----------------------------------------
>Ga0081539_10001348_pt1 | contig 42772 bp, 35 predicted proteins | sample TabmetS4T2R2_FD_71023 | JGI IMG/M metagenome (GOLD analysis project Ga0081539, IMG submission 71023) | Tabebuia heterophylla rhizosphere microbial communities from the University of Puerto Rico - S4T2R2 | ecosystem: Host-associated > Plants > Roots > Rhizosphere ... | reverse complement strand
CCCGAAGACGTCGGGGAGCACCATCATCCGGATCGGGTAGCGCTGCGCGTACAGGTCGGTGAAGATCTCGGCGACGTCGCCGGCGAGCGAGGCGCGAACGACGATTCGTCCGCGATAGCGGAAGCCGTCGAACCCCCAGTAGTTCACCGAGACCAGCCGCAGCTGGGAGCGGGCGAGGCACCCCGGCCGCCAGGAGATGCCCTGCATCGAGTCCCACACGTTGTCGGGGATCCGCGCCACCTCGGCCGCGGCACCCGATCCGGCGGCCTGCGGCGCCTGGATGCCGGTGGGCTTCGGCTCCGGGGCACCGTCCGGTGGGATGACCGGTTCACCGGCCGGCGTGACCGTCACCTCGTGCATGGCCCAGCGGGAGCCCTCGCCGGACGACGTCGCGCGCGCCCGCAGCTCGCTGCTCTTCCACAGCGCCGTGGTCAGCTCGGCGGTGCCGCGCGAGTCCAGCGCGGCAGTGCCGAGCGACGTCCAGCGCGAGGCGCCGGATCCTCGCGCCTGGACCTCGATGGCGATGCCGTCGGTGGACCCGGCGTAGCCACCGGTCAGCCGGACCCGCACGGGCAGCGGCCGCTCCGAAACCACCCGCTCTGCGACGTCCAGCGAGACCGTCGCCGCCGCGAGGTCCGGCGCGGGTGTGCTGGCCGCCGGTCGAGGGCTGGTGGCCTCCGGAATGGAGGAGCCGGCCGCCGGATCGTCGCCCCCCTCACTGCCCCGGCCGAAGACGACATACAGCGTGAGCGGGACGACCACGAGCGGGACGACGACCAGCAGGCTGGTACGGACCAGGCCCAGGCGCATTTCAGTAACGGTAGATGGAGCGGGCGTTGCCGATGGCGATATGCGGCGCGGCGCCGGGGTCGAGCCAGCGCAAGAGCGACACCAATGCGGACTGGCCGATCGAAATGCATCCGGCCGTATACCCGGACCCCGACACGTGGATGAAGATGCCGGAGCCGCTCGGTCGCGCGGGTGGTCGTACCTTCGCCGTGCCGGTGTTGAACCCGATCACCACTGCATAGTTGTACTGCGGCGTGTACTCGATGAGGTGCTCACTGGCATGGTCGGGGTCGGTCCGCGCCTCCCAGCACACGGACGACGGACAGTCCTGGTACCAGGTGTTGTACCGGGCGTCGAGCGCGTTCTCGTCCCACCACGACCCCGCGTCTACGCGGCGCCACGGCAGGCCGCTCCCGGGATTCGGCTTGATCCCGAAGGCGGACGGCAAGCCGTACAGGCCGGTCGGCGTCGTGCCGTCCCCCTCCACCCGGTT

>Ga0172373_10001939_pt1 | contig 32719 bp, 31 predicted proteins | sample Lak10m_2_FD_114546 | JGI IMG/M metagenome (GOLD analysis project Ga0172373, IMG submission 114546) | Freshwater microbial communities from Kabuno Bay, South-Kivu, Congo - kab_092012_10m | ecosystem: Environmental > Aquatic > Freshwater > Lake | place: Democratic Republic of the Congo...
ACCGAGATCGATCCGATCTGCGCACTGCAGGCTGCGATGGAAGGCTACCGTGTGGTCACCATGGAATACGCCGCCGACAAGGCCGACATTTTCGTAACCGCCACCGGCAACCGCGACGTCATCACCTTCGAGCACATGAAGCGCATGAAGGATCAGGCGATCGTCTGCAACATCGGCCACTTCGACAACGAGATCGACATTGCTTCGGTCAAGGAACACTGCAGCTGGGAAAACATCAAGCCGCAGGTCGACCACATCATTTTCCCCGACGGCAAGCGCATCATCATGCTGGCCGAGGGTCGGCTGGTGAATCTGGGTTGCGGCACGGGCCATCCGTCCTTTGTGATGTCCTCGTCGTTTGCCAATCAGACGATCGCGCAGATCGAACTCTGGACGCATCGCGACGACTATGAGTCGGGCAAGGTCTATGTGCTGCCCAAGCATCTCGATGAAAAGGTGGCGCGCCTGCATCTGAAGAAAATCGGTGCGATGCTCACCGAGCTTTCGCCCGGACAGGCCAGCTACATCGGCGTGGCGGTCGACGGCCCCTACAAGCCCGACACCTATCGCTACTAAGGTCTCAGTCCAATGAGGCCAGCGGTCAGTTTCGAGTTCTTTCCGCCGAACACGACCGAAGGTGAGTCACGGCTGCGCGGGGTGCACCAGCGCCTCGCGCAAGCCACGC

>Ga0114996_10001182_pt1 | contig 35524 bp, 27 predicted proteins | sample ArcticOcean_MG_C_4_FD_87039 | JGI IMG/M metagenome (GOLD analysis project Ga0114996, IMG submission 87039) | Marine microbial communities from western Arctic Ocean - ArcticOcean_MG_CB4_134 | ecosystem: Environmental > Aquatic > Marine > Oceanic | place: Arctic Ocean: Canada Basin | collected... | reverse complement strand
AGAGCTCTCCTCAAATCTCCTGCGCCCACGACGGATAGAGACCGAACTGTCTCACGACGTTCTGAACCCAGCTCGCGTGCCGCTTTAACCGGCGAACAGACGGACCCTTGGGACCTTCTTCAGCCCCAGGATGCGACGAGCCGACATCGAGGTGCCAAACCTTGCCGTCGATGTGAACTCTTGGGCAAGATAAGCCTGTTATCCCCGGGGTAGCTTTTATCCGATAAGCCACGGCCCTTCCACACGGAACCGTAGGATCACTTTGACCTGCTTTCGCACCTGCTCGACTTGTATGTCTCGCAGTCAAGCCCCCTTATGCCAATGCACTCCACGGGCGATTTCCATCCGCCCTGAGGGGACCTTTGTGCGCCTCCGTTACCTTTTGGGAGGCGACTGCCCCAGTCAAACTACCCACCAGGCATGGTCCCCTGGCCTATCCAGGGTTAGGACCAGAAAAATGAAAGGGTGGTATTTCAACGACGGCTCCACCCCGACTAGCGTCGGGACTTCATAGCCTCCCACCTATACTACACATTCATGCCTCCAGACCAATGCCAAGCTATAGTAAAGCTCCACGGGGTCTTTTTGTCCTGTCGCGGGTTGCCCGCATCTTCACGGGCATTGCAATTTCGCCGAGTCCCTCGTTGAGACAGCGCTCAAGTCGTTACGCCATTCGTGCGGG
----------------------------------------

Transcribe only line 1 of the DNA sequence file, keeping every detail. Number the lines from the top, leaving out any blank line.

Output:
>Ga0081539_10001348_pt1 | contig 42772 bp, 35 predicted proteins | sample TabmetS4T2R2_FD_71023 | JGI IMG/M metagenome (GOLD analysis project Ga0081539, IMG submission 71023) | Tabebuia heterophylla rhizosphere microbial communities from the University of Puerto Rico - S4T2R2 | ecosystem: Host-associated > Plants > Roots > Rhizosphere ... | reverse complement strand